The Red Wing (2011)


Who are they, he asked. What choice did you make that they would want to destroy you? Robert, what do they want? And I replied, we don’t know


This book collects the four issue mini-series from Image Comics. It was written by Jonathan Hickman who writes almost exclusively for Image and Marvel working on properties such as Fantastic Four, Ultimates and S.H.I.E.L.D. It features some pretty nice art from a new name to me, Nick Pitarra, who has worked with Hickman before on The Manhattan Projects for Image and S.H.I.E.L.D. for Marvel.

The story focuses on Dominic Dorne, a cadet earning to pilot a TAC (Temporal Attack Craft) II ship in the 23rd century. His society is at war with a mysterious invader, wearing helmets with blue visors, who are attacking his timeline in the past and ravaging its resources. Dominic is emulating his father, Robert, who went missing on a mission into the past and the story flips the usual trope and has the father trying to atone for the sins of the son.

I liked this book on a first read – though it has its flaws. A story of this nature has to be self contained but I thought it was maybe a little too short – which is a little surprising given that the plot reminded me a lot of the extremely short Future Shock type stories from the old days of 2000AD. But I whizzed through this book very quickly and another issue or two might have been beneficial to help explain the set up better.

I have to say that the (pseudo-) scientific explanation behind the story didn’t quite work for me. The main problem was that the threat was never adequately explained. The only glimpse that we see of the 23rd century, outside of the ring, looks very futuristic and peaceful. The story didn’t really show us the effects that the Blue invaders were having on the Reds and why there was a full blown war.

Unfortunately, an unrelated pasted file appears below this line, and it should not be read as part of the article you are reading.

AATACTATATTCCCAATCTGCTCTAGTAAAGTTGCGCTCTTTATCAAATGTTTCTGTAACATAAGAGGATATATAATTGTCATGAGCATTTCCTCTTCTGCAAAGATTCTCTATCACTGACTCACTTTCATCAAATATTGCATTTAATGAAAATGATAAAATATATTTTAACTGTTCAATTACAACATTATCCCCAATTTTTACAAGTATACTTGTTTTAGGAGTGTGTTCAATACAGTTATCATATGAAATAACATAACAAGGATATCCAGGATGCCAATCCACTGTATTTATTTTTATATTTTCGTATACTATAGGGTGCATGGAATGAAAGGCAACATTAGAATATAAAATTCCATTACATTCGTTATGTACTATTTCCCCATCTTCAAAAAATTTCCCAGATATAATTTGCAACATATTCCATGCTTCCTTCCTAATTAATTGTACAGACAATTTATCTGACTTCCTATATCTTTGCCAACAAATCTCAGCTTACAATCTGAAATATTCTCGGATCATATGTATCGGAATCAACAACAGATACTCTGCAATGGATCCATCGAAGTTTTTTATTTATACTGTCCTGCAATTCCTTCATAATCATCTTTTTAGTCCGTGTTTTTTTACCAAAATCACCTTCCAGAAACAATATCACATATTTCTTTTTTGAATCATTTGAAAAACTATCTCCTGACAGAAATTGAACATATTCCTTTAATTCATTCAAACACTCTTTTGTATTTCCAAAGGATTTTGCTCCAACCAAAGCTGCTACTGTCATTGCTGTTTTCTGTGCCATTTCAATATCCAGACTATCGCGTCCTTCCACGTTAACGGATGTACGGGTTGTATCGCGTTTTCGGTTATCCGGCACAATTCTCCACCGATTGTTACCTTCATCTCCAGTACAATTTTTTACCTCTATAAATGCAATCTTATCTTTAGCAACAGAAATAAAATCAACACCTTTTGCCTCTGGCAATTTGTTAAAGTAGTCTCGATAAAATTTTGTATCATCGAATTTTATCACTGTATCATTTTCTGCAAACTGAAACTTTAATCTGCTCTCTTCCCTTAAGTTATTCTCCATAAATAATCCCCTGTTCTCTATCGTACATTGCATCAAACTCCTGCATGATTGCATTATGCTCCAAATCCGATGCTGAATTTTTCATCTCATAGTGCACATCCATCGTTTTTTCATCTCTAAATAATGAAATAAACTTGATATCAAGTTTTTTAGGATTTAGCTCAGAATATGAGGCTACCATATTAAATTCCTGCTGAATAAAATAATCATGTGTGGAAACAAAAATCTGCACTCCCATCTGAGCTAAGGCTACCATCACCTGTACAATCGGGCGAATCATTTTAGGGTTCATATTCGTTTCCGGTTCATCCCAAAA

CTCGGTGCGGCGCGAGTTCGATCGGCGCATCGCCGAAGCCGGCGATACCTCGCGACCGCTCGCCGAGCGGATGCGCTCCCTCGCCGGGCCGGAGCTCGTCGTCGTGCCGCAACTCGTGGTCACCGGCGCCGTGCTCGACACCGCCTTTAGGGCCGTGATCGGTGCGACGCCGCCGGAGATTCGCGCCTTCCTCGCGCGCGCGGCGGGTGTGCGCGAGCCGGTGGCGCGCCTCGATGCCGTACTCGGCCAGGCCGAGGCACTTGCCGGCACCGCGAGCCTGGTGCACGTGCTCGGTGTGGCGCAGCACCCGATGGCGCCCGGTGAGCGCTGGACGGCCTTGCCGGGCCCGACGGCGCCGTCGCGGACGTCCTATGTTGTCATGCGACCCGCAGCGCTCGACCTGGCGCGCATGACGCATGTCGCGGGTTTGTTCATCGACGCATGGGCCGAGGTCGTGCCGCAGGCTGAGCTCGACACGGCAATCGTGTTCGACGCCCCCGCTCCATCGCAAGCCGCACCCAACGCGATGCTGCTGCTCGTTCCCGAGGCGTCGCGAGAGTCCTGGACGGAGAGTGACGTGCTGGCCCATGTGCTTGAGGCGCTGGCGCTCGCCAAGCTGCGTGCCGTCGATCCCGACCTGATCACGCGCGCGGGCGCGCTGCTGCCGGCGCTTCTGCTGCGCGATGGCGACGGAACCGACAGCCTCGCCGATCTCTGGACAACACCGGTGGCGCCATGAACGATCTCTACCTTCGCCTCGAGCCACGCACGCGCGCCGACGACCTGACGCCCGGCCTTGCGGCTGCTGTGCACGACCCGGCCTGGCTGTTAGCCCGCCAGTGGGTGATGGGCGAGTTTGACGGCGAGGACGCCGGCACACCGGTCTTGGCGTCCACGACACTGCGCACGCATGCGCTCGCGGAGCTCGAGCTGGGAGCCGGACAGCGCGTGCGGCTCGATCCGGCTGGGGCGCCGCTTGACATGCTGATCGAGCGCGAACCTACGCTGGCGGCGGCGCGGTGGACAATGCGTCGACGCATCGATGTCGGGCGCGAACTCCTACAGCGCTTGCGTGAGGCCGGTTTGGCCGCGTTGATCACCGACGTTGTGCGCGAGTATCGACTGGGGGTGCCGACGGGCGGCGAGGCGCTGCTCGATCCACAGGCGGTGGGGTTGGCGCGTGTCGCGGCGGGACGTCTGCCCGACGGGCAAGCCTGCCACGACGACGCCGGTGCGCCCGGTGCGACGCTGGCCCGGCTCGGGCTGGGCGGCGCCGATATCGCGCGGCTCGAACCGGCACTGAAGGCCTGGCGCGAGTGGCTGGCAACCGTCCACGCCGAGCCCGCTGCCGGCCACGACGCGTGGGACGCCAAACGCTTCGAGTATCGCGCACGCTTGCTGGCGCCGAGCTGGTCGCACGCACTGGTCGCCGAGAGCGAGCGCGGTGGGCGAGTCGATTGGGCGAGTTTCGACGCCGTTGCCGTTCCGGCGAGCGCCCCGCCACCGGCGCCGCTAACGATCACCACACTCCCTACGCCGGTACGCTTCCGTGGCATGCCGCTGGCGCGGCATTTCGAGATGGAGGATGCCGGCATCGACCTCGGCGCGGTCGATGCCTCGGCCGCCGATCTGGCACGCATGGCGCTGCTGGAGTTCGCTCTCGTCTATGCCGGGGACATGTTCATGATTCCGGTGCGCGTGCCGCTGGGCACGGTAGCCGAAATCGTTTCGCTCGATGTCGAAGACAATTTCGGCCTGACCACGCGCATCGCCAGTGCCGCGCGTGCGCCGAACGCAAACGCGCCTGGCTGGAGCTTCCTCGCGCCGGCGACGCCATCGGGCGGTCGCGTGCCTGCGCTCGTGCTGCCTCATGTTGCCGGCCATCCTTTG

Having said that I love stories that involve time travel and the best ones always leave me with a sore head as I try and figure out what is going on. And given the impossibility of the phenomenon, it seems a bit churlish not to enjoy the story on its own merits. The tropes used might have been well worn and the surprise ending not really much of a surprise but it was an enjoyable read nonetheless. Maybe I liked it so much because it is the first sci-fi comic that I have read in a while.

I liked the art in general but the design on the ships seemed a bit lazy being just blocky shapes. The art reminded me of Bryan Talbot in places and Geof Darrow in others and I would definitely be interested in seeing more of Pitarra’s work.

MW (2010)


I robbed the bank and killed the guard! Of course I pretended to be Miho, all tied up, and took your ransom money too! Ha ha! Isn’t that a hoot?


This is the collection of a manga series from the late 1970s by Osamu Tezuka. Tezuka is probably best known for creating Astro Boy among others. This story is a much darker one than those he is more usually associated with.

The book features two main characters: the amoral Michio Yuki who spends the book kidnapping, murdering and sleeping with men and women to use them in his schemes and Father Iwao Garai who is one of Yuki’s lovers and who is trying to earn forgiveness for past sins by redeeming Yuki. Their tangled history begins on the island of Okino Mafune when a young Garai is a member of a delinquent gang of youths who kidnap the very young Yuki hoping for a ransom pay out. The pair hole up in a cave high above the island and come down the next day to find that everyone on the island has been killed by the accidental release of a chemical warfare agent called MW. A grown up Yuki blames the MW for altering his brain and causing his amoral behaviour and his crimes target people involved in the cover up of the incident. Eventually he discovers that the deadly gas has been moved from the island to an a foreign military base near Toyko. Yuki is determined in his madness to steal the MW and replicate it so that he can kill the whole world while Garai trying to make up for the past tries to stop him and save his soul.

This book reminds me of the later Deathnote manga. Like it there is a dark premise, a supremely confident villain who imagines himself untouchable and an investigator who is sure of the identity of the perpetrator of the crimes but lacks the proof to bring him to justice. The book examines the complex ties that bind two very different men through a large portion of their lives. From the teenage delinquent turned Catholic priest to the young innocent boy made into a monster by the experiences of one fateful day. It is chilling to be almost charmed by a character who uses his charisma to manipulate both sexes and to inspire devotion so strong that his victims will defend him against the bigger crimes that he is accused of. An excellent read and a story that does hang around too long as some manga can do to their detriment.